opposition to surrender was incredibly intense even in the hours before the Emperor made his speech. Many died in the distraught attempt by angry officers to bring about a coup -- and to seize the emperor's recorded capitulation.
    true - there was a faction that attempted a last minute coup. But the Japanese Minister had been authorized by the Emperor several weeks earlier (before the Bombs) to prepare the terms for surrender.
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  12. #12  
    Quote Originally Posted by HobbesIsReal
    With only a 2 day margin, today could have been a totally different world.
    cite. There was absolutely no evidence for advanced state of the German bomb. Uranium was not of sufficient purity (of isotope 235) to achieve critical mass.
    Palm m505 -> Treo600 (GSM ATT) -> Treo650 (Cingular) -> BB8700g -> BB Pearl
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  13. #13  
    Quote Originally Posted by chillig35
    there was no evidence for that (yes - it was about the German Uboat - but they had not yet worked out the conditions to develop the critical mass for the fission reaction).
    You are right, that it is not certain, as thankfully we never were in a position to really find out. The big factor in the story is that right about the same time that U-234 left for Germany for Japan, the Riken Lab (which is the location Japan was planning on refining the 1,235 pounds of 77 percent pure uranium oxide and build the bomb) was destroyed by Allied bombing. Since it never made it to Japan, we don't still to this day are not sure if they had a backup plan or not....or the extent of their enrichment technology at the facility that we bombed.

    It has also been rumored, though not confirmed to the best of my knowledge, that the uranium taken from u-234 was sent to Oakridge to help build the bomb for Hiroshima.

    The finer points are conjecture and unknowns. The fact is that they did have the plan in place to attempt to do it.

    The point is, we came within a couple days of setting up the potential to greatly alter history against our favor.

    Quote Originally Posted by chillig35
    cite. There was absolutely no evidence for advanced state of the German bomb. Uranium was not of sufficient purity (of isotope 235) to achieve critical mass.
    I know....that is why they needed the facilities in Japan because Germany didn't have it. Unknown to most, Japan test fired their first nuclear device a week before the Americans test fired theirs. Japan merely lacked the fissionable material to make the bomb, with u-234 was bring the materials to Japan's still much unknown nuke program's capabilities.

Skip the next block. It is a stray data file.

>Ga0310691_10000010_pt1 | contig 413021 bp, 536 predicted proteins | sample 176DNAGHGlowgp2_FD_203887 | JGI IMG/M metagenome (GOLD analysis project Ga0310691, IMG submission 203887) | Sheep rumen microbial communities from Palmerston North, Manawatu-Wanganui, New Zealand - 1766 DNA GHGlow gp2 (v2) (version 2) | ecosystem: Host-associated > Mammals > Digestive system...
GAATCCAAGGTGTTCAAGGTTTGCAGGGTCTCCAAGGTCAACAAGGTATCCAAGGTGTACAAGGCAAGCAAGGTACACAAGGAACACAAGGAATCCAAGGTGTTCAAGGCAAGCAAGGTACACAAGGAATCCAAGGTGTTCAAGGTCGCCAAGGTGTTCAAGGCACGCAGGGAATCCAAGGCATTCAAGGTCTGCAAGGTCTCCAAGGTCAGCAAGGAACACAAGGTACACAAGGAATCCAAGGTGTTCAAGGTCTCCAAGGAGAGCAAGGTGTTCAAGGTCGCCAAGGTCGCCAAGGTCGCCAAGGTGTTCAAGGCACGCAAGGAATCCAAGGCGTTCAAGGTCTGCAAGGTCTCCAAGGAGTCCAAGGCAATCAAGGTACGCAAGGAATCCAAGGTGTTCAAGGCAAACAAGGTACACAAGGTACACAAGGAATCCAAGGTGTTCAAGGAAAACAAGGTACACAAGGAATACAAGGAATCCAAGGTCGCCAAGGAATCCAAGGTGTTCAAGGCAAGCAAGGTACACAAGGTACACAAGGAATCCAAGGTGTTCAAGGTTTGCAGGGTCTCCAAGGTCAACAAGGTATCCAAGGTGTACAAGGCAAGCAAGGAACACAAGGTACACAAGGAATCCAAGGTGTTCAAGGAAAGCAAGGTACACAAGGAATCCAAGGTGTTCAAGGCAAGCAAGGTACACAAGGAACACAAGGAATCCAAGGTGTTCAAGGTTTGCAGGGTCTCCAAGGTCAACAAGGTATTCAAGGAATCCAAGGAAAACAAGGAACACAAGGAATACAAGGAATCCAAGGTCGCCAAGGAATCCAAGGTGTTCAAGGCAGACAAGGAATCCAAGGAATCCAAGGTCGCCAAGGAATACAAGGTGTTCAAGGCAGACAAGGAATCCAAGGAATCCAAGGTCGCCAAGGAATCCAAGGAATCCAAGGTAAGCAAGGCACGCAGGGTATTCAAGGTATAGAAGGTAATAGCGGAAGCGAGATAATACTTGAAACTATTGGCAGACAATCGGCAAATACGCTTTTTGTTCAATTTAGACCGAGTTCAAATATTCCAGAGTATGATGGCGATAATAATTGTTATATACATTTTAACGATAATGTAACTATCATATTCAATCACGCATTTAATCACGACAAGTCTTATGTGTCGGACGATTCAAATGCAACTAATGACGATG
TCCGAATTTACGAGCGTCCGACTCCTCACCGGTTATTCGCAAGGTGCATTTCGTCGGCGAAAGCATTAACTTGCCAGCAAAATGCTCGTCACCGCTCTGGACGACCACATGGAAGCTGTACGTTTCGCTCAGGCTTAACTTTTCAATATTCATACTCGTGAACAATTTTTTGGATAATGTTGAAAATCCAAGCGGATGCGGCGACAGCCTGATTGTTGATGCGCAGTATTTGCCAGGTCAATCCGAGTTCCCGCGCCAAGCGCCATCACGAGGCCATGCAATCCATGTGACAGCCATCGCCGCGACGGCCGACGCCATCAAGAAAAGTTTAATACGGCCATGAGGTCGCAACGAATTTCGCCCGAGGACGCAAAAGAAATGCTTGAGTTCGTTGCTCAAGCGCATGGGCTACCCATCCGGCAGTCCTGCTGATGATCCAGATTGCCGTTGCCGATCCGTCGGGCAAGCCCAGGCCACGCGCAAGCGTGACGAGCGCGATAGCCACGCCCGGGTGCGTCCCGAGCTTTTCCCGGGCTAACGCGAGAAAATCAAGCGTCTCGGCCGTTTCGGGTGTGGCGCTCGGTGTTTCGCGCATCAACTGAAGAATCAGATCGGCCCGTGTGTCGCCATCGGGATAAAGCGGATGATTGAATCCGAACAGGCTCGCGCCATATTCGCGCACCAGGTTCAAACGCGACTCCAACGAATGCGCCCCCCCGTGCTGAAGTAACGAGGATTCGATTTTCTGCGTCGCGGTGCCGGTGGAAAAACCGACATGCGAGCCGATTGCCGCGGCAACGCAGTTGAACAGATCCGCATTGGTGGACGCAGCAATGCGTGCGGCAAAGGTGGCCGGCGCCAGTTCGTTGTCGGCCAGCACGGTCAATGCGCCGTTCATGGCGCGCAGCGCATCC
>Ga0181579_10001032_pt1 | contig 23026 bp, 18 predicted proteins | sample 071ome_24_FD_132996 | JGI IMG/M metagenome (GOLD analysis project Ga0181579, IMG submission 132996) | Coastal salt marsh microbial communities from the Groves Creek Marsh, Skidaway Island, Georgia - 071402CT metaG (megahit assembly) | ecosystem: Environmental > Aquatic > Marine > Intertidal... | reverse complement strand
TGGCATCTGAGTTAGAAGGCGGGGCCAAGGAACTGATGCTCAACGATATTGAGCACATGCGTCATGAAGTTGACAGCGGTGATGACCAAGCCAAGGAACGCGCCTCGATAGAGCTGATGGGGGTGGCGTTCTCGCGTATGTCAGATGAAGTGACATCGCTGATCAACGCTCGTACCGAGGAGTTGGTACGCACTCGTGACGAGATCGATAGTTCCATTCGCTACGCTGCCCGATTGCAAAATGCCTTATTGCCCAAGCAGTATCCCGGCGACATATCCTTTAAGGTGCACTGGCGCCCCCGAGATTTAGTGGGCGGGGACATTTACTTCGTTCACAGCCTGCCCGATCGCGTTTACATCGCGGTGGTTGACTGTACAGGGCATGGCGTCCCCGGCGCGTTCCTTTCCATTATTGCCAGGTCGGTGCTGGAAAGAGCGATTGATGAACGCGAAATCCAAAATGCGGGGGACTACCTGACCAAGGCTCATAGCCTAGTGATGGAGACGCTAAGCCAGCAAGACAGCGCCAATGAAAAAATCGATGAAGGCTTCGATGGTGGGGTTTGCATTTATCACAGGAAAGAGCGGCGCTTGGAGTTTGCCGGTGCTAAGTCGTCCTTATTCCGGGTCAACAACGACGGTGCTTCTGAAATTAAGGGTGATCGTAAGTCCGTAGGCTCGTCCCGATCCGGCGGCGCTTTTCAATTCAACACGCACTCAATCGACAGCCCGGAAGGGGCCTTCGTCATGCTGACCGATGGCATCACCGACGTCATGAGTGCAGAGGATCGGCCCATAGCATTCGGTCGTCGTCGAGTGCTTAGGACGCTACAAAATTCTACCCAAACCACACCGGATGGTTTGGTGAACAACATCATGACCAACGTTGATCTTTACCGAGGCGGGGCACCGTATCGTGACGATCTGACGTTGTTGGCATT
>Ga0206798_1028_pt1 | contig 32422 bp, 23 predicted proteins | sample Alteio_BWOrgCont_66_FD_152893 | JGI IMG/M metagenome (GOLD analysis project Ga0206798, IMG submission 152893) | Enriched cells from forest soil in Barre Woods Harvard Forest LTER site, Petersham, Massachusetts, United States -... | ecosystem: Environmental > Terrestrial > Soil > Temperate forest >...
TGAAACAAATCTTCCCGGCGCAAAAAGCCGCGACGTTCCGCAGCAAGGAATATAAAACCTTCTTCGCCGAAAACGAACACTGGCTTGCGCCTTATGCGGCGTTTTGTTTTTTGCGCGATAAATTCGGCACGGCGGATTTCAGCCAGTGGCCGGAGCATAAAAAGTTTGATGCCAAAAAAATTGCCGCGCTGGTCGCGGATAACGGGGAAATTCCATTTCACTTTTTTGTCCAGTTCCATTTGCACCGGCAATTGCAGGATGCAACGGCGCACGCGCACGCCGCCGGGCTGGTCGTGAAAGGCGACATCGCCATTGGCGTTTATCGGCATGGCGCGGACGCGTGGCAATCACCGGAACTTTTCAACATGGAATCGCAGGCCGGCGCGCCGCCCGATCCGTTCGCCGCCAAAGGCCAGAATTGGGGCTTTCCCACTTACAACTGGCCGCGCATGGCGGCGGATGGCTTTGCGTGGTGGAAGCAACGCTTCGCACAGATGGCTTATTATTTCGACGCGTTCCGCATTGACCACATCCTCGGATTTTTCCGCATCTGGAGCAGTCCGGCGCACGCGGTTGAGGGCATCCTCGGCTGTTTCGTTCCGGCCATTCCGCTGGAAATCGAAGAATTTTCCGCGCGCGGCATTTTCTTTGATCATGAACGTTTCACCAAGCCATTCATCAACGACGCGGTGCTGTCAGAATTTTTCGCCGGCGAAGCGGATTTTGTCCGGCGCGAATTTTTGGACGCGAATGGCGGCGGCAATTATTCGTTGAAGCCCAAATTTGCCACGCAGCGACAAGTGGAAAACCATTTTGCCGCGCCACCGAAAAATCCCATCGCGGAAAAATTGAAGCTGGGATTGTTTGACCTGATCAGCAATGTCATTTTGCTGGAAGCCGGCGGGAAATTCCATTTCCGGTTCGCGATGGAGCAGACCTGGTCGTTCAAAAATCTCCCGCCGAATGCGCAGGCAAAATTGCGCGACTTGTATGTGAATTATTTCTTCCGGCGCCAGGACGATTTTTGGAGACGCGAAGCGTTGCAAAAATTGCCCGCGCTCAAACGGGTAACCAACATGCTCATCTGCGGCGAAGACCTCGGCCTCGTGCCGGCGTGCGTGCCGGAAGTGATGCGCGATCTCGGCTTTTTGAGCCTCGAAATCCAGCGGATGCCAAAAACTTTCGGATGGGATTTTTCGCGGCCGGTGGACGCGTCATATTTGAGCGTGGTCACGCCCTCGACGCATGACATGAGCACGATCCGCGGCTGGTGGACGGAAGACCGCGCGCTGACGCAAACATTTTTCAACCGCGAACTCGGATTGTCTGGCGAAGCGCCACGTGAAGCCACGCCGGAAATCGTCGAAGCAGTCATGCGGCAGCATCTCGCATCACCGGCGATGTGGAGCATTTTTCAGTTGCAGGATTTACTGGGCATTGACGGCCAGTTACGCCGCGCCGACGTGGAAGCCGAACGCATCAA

We spent a GREAT deal of intel, covert missions, planning, and strategic attacks against the Nazis in Germany, Norway, Sweden, etc... to stop them from being able to refine to a point of critical mass. I can think of at least two missions that I know about in Norway where we took out their hard water processing facilities, setting the Germans a steep setback in the nuke race.
    Last edited by HobbesIsReal; 08/12/2005 at 05:56 PM.
  14.    #14  
    Quote Originally Posted by HobbesIsReal
    You are right, that it is not certain, as thankfully we never were in a position to really find out. The big factor in the story is that right about the same time that U-234 left for Germany for Japan, the Riken Lab (which is the location Japan was planning on refining the 560 kg of uranium oxide and built the bomb) was destroyed by Allied bombing. Since it never made it to Japan, we don't still to this day are not sure if they had a backup plan or not....or the extent of their enrichment technology at the facility that we bombed.

    It has also been rumored, though not confirmed to the best of my knowledge, that the uranium taken from u-234 was sent to Oakridge to help build the bomb for Hiroshima.

    The finer points are conjecture and unknowns. The fact is that they did have the plan in place to attempt to do it.

    The point is, we came within a couple days of setting up the potential to greatly alter history against our favor.